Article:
Hi all, I'm trying to control a light that uses a 0-10v control signal, as I can't find much on the actual needs of the 0-10v for the light I want to try to have the signal be true 0-10v, not PWMed. Right now I have an Uno with a Sparkfun MCP4725 to convert from 0-5v PWM to 0-5v true analogue and an LM358 to take that signal to 0-10v. The MCP4725 works fine, when tested with the multimeter I get exactly what is programmed from the Uno, but I can't get the LM358 to work, I know it is wiring and or resistor choice, I've never used an op-amp before and am pretty leery about experimenting with different resistors without damaging something.
The whole shebang is powered by a Mini-360 DC-DC buck converter set to 5v, as I was worried the Uno might not have the juice to handle everything as is.
Below is the schematic I'm working from and a couple photos of how things are connected right now.
You guys have been a great help in the past!! Any help is really appreciated.
Meanwell LED drivers can also use a pot or PWM, in which case you don't need a D/A or opamp.
Always give all the details of a project.
It's a Kessil A360, there isn't much I could find, their website is geared to selling not DIY.
Edit: Just to add more as per Wawa, the light is a Kessil A360, it has two 3.5mm(headphone) jacks, both use a 0-10v signal, one to control intensity, and the other to control color, at the moment I am only concerned with the intensity, I just want to turn it on and off with a dimming effect. In the future I would like to add the feature to turn it off when the sun is out (LDR?), I face north-west and so only get about an hour or two of sun right now.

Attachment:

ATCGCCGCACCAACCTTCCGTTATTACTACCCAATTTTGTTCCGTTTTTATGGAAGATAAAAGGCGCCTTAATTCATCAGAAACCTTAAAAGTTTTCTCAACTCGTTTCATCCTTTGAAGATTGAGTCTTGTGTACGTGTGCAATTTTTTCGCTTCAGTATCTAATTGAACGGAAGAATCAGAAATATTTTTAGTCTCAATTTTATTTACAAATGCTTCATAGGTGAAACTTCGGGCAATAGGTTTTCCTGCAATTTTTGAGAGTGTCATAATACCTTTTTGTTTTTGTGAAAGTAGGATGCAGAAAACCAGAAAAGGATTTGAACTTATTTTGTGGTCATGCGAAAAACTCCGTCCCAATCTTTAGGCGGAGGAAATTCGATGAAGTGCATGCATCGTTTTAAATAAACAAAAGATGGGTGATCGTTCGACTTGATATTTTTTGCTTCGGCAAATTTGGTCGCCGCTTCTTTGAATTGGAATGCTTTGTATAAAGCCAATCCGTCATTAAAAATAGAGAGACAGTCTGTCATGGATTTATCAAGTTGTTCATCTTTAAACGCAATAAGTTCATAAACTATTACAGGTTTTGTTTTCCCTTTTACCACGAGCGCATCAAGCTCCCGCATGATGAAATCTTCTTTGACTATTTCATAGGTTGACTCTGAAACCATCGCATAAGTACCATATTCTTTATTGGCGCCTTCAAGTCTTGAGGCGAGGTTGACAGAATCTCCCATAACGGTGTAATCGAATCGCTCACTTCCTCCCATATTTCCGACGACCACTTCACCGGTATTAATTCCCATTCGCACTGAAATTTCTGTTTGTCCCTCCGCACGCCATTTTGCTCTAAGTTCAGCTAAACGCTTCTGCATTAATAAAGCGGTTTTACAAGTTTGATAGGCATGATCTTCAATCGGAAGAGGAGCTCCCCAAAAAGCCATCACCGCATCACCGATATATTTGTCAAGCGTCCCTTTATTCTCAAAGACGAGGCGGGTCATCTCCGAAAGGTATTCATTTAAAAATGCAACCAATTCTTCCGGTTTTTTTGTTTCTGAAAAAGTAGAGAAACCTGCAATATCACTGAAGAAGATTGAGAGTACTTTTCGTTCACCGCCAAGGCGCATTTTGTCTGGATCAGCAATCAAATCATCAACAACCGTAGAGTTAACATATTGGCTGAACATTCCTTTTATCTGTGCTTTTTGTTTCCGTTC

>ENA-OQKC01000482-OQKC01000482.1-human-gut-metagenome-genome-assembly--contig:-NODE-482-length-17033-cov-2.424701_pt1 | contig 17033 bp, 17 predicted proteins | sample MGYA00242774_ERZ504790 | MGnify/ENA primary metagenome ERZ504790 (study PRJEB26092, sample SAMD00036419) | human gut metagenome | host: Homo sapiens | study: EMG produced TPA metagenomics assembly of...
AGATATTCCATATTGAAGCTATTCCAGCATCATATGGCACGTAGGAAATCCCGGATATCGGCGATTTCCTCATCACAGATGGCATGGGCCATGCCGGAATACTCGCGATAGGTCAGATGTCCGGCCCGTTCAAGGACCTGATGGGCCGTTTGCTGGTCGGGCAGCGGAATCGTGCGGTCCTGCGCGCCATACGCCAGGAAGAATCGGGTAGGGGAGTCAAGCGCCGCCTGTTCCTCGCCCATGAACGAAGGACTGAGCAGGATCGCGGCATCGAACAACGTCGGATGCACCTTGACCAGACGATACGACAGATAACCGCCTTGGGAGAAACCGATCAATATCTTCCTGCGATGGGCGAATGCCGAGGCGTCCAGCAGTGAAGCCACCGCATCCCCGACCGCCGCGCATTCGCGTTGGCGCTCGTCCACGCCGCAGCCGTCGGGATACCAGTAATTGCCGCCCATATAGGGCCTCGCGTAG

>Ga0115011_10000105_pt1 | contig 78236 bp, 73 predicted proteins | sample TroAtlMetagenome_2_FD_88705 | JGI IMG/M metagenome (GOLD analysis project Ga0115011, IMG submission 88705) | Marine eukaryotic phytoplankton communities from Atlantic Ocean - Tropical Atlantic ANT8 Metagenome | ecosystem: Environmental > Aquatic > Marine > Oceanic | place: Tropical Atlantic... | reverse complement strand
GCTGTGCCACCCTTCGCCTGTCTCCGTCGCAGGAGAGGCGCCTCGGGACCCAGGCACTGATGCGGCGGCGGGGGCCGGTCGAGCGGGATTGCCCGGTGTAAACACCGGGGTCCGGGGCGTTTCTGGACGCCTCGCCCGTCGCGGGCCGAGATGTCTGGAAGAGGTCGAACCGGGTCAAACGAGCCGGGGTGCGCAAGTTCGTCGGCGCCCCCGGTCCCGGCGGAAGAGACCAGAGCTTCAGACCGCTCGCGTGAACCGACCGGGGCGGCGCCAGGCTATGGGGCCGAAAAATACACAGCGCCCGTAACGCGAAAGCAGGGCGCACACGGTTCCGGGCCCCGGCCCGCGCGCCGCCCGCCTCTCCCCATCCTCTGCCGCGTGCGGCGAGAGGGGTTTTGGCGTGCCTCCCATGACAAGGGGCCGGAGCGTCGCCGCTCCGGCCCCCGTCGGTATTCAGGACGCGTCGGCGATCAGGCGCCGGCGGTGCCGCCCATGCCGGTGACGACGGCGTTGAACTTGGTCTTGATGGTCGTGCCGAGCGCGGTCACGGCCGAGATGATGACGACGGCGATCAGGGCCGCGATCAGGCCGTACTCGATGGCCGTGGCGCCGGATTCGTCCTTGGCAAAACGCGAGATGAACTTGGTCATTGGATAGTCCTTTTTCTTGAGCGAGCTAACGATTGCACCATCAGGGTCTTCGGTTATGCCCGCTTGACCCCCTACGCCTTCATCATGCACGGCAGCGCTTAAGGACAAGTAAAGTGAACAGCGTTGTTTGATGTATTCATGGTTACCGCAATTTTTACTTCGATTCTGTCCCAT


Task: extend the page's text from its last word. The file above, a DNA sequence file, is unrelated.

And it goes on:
What is the LM358 supply voltage?
It's getting 5v from the Mini-360
It should be at least 12V.
One characteristic of an opamp is they cannot output more than their supply voltage. And the LM358 can only go within about 1.5 volts of the +v supply so the LM358 cannot put out more than 3.5 to 4 volts.
I agree with Leo, every LED controller of this type I've seen accepts a PWM input.
I think you should get yourself a N-Channel MosFet, like a 2N7000. Connect the:
Drain to the PWM input
Gate to your Arduino PWM output
Source to you Arduino ground and the LED controller control input common.
You could use a small NPN transistor as well.
The benefit is you don't have to create a 10 signal. The controller likely puts out a 10V when the inputs are not connected (you can check this with a voltmeter).
Because you are not inputting a signal (only connecting the two inputs together, there is no risk of damage to your LED controller.
Wait a minute. . .
a MCP4725 is not a PWM to analog converter
it is a I2C DAC.
JohnRob, I'll try your advice, thanks for the super fast help everybody!
If you really want to go true analog for some reason, you would do better to regulate the current rather than the voltage directly to the LED or LED array. There are also op amp circuits to provide constant current sources (in conjunction with a MOSFET in this case, for power). Just in case you were doing some kind of special photography or something like that, need absolute steady light...
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